In our next example, a multispecialty practice wants to install expensive technology for implants. We meet with the CPA, who is designated as the gatekeeper, to determine whether the technology is appropriate, and we determine it is. A cost versus benefit analysis is undertaken with the assistance of the specialists who sat with the CPA to determine the number of patients per month who would benefit from the technology, the cost per patient, and how the fees would be paid. We also discuss the commitment of the doctors to follow through on the use of the technology, the planned training of the staff, and overall implementation of the technology in the practice, given the specific facility design. The facility is new. As part of the overall implementation in light of the cost, we analyze patient acceptance and budget a marketing campaign with an outside advertising consultant. So far, so good.
The accountant also determines items such as lease versus purchase, repayment period, interest rate percentage, interest rate calculation, prepayment penalty, accelerated depreciation, expensing deductions and credits, additional fees generated from the technology, personal guarantees, and blanket security issues. But most important – based on the information provided by the doctors to the accountant – the accountant calculated the anticipated return on investment from the technology. This item will be monitored on an ongoing basis and, in this case, we hold semiannual meetings with all advisors.
Rule 6: Involve your advisors in the decision-making process for technology purchases.
Doing the math
As an example, assume that technology in a given practice costs $200,000. It is financed over five years at 8% for an approximate yearly cost of $48,663. If we further assume that this practice maintains a 40% profit margin of owner compensation and benefits in all forms, we would want to maintain the same profit percentage.
$48,663 divided by .6 = $81,105. This represents the additional yearly revenue to maintain a 40% profit margin and pay for the cost of this technology. To maintain the same pay and benefits, the practice would have to collect an additional $48,663.
Rule 7: Authorize your CPA to calculate your anticipated return on investment.
Note that a seven or 10 year repayment period was not used in this example as there is an assumption that the technology will have a useful life of five years.
Rule 8: Match the repayment period for the technology to its useful life.
As an additional example, assume that the practice is planning to add an associate who will hopefully be elevated to ownership after predetermined quality and production objectives are consistently met. Because the facility is too small, the practice must relocate to have sufficient space for the associate. The equipment and build-out cost is $350,000 and will be repaid over 10 years, because we believe the useful life of the equipment and build-out will be at least that long. With an interest rate of 8%, the yearly repayment would be approximately $50,958.
To maintain a 40% profit in all forms, the required additional yearly revenue would equal $84,930. If the $200,000 in technology is also purchased, the required additional yearly revenue to maintain a 40% margin would equal $166,035. For the practice owner to maintain the same pay and benefits, the practice would have to collect an additional $99,621. What your accountant cannot tell you is where this additional revenue will come from. If you believe the nice salesperson who says your revenue will increase due to the technology purchase, you need to take the responsibility to ensure that it does. This requires change!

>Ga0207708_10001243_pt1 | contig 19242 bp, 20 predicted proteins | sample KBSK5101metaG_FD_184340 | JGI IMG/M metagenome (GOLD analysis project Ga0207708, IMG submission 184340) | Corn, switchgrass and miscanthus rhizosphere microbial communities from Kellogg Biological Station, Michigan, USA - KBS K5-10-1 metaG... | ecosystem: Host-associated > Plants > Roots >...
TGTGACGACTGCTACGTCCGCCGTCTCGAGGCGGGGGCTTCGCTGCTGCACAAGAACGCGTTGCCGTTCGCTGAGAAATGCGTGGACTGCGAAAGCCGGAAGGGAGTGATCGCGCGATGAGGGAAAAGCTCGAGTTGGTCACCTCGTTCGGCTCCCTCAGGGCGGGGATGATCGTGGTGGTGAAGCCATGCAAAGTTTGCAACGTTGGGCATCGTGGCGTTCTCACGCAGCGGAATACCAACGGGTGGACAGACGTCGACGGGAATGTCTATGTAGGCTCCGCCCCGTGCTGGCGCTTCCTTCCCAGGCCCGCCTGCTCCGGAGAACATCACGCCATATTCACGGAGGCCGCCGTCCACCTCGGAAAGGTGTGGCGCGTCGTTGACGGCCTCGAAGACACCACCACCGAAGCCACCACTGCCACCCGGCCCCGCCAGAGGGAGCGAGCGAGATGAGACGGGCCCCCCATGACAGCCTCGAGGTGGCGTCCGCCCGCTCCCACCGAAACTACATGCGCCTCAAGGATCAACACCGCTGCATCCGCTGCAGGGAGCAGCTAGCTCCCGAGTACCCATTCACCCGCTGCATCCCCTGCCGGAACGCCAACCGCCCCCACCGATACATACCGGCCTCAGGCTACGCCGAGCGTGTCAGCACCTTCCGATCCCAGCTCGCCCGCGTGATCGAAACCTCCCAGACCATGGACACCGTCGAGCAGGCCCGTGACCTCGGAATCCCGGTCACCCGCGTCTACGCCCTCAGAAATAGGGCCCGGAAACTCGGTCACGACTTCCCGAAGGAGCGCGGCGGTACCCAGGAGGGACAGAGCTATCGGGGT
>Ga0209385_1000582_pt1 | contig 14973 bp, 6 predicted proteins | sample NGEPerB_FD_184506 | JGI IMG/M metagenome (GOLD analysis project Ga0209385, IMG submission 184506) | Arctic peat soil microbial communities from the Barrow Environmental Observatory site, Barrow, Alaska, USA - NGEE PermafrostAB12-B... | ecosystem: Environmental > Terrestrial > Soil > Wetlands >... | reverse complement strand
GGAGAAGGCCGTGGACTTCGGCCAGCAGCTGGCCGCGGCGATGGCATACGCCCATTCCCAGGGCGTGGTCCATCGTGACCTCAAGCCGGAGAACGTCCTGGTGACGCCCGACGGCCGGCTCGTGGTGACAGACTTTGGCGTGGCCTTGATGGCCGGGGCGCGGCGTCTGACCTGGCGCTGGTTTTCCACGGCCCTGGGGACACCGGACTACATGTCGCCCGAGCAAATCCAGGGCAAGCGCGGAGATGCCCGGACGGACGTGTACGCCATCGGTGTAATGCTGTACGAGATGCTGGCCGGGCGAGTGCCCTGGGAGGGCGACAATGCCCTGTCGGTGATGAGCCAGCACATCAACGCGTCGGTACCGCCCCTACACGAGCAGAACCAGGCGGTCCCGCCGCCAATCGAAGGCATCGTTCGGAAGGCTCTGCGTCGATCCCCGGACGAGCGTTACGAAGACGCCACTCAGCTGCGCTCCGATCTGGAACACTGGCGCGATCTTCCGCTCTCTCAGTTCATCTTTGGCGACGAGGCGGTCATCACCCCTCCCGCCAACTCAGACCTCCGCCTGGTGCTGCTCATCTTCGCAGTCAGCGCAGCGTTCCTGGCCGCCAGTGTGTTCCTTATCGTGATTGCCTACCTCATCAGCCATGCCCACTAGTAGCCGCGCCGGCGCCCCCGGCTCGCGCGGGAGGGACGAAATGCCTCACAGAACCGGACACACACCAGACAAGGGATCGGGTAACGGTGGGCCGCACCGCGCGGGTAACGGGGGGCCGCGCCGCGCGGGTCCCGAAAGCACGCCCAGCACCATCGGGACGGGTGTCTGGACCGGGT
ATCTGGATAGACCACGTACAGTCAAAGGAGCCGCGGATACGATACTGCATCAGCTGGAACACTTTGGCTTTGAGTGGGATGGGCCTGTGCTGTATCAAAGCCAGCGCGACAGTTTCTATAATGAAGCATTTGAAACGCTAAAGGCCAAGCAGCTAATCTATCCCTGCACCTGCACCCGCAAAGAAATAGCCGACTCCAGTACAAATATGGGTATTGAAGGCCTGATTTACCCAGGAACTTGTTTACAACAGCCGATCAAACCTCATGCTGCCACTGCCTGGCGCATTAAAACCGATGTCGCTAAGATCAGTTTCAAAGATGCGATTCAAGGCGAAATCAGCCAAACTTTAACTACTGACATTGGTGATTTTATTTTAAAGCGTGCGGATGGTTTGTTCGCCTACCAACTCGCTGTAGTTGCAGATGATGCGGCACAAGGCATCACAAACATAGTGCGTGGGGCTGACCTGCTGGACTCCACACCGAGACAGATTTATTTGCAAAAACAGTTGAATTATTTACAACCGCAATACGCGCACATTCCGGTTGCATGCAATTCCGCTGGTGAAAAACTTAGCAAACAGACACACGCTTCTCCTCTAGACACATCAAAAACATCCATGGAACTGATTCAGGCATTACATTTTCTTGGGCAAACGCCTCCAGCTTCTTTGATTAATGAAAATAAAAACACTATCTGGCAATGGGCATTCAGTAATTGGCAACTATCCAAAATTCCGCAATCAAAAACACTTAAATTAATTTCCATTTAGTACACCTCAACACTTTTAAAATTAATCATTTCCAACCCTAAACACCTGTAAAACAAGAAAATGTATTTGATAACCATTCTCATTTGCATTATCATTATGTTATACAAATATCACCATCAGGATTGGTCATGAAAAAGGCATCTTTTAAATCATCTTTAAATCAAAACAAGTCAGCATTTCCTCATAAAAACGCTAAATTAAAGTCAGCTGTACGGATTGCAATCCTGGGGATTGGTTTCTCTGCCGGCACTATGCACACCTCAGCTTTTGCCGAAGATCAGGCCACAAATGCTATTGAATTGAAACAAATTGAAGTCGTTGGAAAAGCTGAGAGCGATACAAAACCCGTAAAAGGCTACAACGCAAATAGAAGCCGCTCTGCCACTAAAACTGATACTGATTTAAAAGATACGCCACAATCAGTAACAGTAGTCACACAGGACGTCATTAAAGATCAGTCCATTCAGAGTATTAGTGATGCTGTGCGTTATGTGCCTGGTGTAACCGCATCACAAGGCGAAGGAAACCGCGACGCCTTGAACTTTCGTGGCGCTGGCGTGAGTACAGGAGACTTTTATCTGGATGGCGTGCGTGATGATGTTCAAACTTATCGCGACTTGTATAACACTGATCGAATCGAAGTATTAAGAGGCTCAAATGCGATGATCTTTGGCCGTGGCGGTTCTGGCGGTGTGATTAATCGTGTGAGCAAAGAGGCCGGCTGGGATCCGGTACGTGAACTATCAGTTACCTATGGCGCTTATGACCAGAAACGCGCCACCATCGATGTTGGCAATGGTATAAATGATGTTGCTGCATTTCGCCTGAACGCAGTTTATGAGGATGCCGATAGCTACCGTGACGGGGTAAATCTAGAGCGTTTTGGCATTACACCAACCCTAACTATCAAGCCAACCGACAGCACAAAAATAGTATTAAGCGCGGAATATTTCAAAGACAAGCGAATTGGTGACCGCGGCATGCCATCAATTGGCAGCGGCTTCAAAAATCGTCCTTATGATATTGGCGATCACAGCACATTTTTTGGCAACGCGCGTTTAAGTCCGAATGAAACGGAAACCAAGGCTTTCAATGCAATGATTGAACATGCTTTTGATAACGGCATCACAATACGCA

8 Rules for Purchasing Technology
As a summary, here are the rules for technology purchases based on my experience:
- Retiring dentists/specialists should not spend large sums on technology that may not be used by the purchasing general dentist or specialist.
- Purchase technology only with sufficient patients in your practice.
- Have your attorney review contracts for the technology purchases to ensure that you understand what you have agreed to.
- If you invest in technology and have or plan to have an associate in your practice, limit the associate pool to those candidates or specialists who can or will learn to effectively use and pay for the technology
- Partners may allocate technology costs on the basis of usage.
- Involve your advisory team in the decision-making process for technology purchases.
- Authorize your CPA to calculate your anticipated ROI.
- Match the repayment period for the technology to its useful life.
Commit to using the technology
Over my career, I have seen many offices with technology that was not used well, if at all. The difference between past years and now is that the technology cost is much higher and continually increasing. You need to be committed to using the technology and you need sufficient patients to purchase it. Purchasing technology will probably not bring you new patients without an advertising budget. But all in all, newer technology will continue to be available in dentistry and improve patient treatment. The challenge is that patients need to be educated to understand that quality dentistry is expensive and will probably be an out-of-pocket cost.
William P. Prescott of WHP, Avon, Ohio, is a practice transition attorney, former dental equipment and supply representative, and author. Prescott’s most recent publication, “Joining and Leaving the Dental Practice,” is available on his firm’s Web site, www.wickenslaw.com. He can be contacted by e-mail at email@example.com.